220 Miele- cold water connection & electrical

gwloloJanuary 30, 2013

I am getting ready to install my Miele W1918/W1515. One of the options seem to be to do a Y off the cold line and connect both the hot and the cold inlet to just cold water. Can someone post a pic of how it is done? I understand at a high level that this is what is called profile wash and allows the cold water dissolving stains to get out before the hot water gets in. Can someone explain what happens to the length of the wash cycle? Do the stains that need hot water also get out well? Is there any fiddling with the settings necessary?

I gave the electrical requirement to the sparky and he looked at he shape of the plug and said .. Yes I can do it. I told him that the line is 30amp but the circuit breaker is at 15.. He was thoroughly confused and I could not explain. Should I just buy the expensive 2-in1 plug from Miele and have him just install? Can someone arm me with exactly what outlet to buy and where I can get it? I think I may already have two 220v in the laundry area but if not, I am guessing I can run both the washer and dryer with the dual outlet.

Finally, our washer inlet, drain and dryer vent access are reversed (standard American laundry). I completely missed this requirement. I have 33in of depth in the laundry closet. As these machines are smaller, can I assume I am OK and we can crossover in the back? Any tips if you have done it? I know the dryer has 3 options for vent access. Which one would work best for my situation?

This post was edited by GWlolo on Wed, Jan 30, 13 at 23:50

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Most of your questions are answered in the owner's manual.

To run off a cold water supply, you'll need a Y adapter, like this one, with standard (preferably braided burst-resistant) washing machine hoses attached from the Y adapter to the two inlets on the washer. Alternatively, you can get a Y adapter with short hoses already attached, though I'd like it better if they included burst-resistant hoses. There may be some that do, I haven't checked.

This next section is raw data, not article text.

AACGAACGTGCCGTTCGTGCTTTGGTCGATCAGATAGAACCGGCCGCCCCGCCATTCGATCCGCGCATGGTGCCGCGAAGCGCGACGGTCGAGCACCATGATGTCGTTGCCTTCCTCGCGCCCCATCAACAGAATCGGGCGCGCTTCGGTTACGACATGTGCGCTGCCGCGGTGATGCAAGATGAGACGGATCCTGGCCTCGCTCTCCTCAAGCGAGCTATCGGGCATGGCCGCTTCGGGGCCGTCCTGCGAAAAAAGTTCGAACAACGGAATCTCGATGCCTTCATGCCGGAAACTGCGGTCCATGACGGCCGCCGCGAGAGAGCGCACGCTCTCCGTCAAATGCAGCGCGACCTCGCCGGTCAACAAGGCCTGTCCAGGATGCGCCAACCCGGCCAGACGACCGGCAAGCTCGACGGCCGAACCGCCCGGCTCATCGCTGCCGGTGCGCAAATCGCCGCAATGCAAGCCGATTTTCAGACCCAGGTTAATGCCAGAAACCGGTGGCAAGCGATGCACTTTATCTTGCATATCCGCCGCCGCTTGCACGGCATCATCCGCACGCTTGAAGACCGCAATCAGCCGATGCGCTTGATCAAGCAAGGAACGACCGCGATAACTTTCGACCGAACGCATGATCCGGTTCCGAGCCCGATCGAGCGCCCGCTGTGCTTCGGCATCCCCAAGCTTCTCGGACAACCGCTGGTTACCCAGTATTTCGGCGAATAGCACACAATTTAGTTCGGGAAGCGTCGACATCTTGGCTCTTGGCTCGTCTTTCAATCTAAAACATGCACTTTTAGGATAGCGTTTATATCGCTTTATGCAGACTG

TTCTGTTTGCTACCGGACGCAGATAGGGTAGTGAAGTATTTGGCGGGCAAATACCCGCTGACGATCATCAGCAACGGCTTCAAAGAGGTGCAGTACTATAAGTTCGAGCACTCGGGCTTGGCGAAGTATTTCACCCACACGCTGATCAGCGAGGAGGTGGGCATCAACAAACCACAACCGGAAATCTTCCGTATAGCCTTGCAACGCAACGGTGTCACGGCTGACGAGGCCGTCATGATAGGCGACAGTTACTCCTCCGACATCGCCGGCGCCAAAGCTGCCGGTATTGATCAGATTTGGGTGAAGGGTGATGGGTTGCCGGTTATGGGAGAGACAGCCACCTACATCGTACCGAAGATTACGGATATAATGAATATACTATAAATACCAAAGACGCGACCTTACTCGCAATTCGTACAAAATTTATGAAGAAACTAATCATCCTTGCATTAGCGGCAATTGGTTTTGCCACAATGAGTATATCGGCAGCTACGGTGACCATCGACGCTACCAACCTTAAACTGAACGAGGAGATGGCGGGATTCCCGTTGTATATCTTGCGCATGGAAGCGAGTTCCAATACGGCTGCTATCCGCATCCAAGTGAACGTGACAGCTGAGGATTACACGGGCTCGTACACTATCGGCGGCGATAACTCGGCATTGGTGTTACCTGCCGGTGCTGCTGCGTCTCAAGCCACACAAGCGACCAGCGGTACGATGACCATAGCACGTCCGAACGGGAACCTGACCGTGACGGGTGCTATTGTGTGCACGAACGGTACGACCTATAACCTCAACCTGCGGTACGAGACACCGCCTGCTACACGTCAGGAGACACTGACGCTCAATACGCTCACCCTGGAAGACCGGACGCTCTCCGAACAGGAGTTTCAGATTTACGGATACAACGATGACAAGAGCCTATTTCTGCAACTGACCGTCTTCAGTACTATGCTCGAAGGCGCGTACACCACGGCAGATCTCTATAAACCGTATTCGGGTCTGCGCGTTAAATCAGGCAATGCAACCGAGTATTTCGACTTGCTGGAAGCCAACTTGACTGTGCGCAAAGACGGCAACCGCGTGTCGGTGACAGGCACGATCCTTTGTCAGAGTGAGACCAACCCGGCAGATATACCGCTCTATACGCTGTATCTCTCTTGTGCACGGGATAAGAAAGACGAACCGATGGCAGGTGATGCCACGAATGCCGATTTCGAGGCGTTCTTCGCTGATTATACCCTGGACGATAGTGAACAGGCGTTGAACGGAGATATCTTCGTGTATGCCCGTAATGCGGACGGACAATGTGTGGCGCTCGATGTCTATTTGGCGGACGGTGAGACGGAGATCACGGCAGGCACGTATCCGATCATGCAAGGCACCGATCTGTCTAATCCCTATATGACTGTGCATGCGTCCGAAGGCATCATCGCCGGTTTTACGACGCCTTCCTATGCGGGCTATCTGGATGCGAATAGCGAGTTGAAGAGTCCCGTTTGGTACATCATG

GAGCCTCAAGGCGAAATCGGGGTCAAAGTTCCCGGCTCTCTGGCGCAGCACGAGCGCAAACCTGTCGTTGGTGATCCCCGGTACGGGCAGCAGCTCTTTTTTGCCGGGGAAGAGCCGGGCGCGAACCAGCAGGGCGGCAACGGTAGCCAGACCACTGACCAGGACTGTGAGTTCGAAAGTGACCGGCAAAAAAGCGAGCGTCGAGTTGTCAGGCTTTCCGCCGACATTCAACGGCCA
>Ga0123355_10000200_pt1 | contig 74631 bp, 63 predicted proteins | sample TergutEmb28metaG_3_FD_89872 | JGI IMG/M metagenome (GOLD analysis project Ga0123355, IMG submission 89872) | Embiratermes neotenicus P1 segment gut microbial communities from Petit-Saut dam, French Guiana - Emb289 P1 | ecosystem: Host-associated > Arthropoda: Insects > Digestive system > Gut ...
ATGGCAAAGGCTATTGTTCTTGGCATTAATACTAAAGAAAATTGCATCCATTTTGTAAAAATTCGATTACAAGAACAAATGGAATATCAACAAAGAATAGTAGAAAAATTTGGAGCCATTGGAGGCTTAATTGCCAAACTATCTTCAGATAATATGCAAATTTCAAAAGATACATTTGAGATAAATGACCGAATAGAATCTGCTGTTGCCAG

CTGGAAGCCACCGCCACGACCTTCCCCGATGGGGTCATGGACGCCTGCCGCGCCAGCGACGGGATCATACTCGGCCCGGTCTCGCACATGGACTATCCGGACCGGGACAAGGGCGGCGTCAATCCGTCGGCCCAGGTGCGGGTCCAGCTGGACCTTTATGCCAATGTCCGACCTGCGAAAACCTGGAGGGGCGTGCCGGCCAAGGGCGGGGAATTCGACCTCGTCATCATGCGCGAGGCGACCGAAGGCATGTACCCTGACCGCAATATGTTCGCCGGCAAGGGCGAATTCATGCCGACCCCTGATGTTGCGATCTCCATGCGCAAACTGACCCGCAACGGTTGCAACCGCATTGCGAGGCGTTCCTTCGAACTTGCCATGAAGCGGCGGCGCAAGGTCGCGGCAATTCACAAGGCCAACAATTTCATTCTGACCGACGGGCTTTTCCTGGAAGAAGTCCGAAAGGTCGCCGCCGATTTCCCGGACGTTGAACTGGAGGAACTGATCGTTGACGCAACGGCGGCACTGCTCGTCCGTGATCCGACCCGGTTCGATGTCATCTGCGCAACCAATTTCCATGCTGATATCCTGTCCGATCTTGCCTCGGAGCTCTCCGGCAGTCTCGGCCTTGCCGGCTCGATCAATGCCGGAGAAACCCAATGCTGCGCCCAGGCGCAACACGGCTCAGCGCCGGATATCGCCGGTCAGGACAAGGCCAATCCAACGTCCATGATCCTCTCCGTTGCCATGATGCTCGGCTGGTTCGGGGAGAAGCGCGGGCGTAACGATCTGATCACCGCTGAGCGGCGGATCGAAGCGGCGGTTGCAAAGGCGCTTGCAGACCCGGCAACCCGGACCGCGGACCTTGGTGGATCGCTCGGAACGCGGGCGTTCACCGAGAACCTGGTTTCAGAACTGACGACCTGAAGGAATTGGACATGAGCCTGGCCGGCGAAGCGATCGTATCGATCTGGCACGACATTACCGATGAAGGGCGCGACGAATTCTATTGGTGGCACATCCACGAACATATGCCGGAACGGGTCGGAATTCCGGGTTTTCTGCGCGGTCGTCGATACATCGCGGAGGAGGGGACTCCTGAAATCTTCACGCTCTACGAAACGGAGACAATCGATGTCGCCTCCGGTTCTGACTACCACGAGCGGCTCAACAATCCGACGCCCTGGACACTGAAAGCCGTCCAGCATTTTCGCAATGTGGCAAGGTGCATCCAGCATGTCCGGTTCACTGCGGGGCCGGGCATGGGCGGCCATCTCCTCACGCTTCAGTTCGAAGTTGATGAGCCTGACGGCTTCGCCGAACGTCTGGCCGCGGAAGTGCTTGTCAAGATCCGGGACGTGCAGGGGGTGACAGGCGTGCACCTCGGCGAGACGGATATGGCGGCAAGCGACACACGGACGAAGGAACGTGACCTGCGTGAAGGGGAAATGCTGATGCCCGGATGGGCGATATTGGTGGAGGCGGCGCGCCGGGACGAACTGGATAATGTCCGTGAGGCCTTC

Cold water prevents some types of stains from "setting" that may become permanent if immediately doused with hot water. But cold water doesn't clean very well, and some other types of stains will only come loose in warm or hot water, including stubborn shirt-collar discoloring. So the best way to make sure anything gets as clean and stain-free as possible is to fill the washer with cold water and detergent, and heat up the water as it washes to a relatively high temperature. 240v front-load washers are uniquely well suited for this, as they use only a small amount of water at a time, and have 2500-watt internal heaters that quickly bring cold water to high temperatures. And Miele made it very easy to know what temperature that is - no vague "warm" or "hot" labelling, much less "work clothes" or "bedding and blankets" or other descriptions that don't leave a clue as to what the machine will do with your clothes. On your Meile, set the dial to "120F" and your clothes will be washed at said temperature. Want something else? The dial adjusts from 85F to an on-the-verge-of-boiling 205F. And thanks to that 240v internal heater, it will reach your selected temperature quickly. Starting with cold water rather than mixed hot/cold will slow things down only slightly, maybe a few minutes. On 120v/15a washers with internal heaters, heating water is *slow* since there's only about 1000 watts allocated to the water heater. But with 240v/15a power, about 2500 watts are available for heating, which means it warms up fast and doesn't add much time if the water starts cold instead of lukewarm, as it would with a 120v washer.

Your electrician is confused because the big NEMA 14-30P plugs and matching 14-30R recepticles are normally used with 208 or 240V/30 amp equipment, but the Miele washer and dryer, though equipped with "30 amp" plugs, each only draw less than 15 amps and are designed to be protected by a 240v/15a circuit breaker, not 240/30a. Show your electriction p.37 in the manual for a more detailed explanation. Note also the electrical requirements shown on placard on the machine itself, either the inner door frame or back panel near where the water and electrical connections are made. So yes, despite the 30A plug, both Miele machines are 240 volt/15 amp devices and each machine should be connected to a 240 volt/15 amp circuit with a 15 amp circuit breaker protecting it. There's no need for the Miele adapter box if you have room for two double-pole 15A breakers (the kind that take up two adjacent slots) in your electrical panel.

I have a Miele W1926 which is a larger version of the 1918 (about 4" deeper inside and out) with the same requirements. It's a great machine. I can't help much with the dryer issues as I've never had a Miele dryer.

    Bookmark   February 1, 2013 at 8:20PM
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Thanks lee. I printed the page and my electrician is going to put in the circuit breaker in the sub panel. I am going to take the details to my local specialty plumbing store so that I can have the supplies ready.


    Bookmark   February 5, 2013 at 10:56PM
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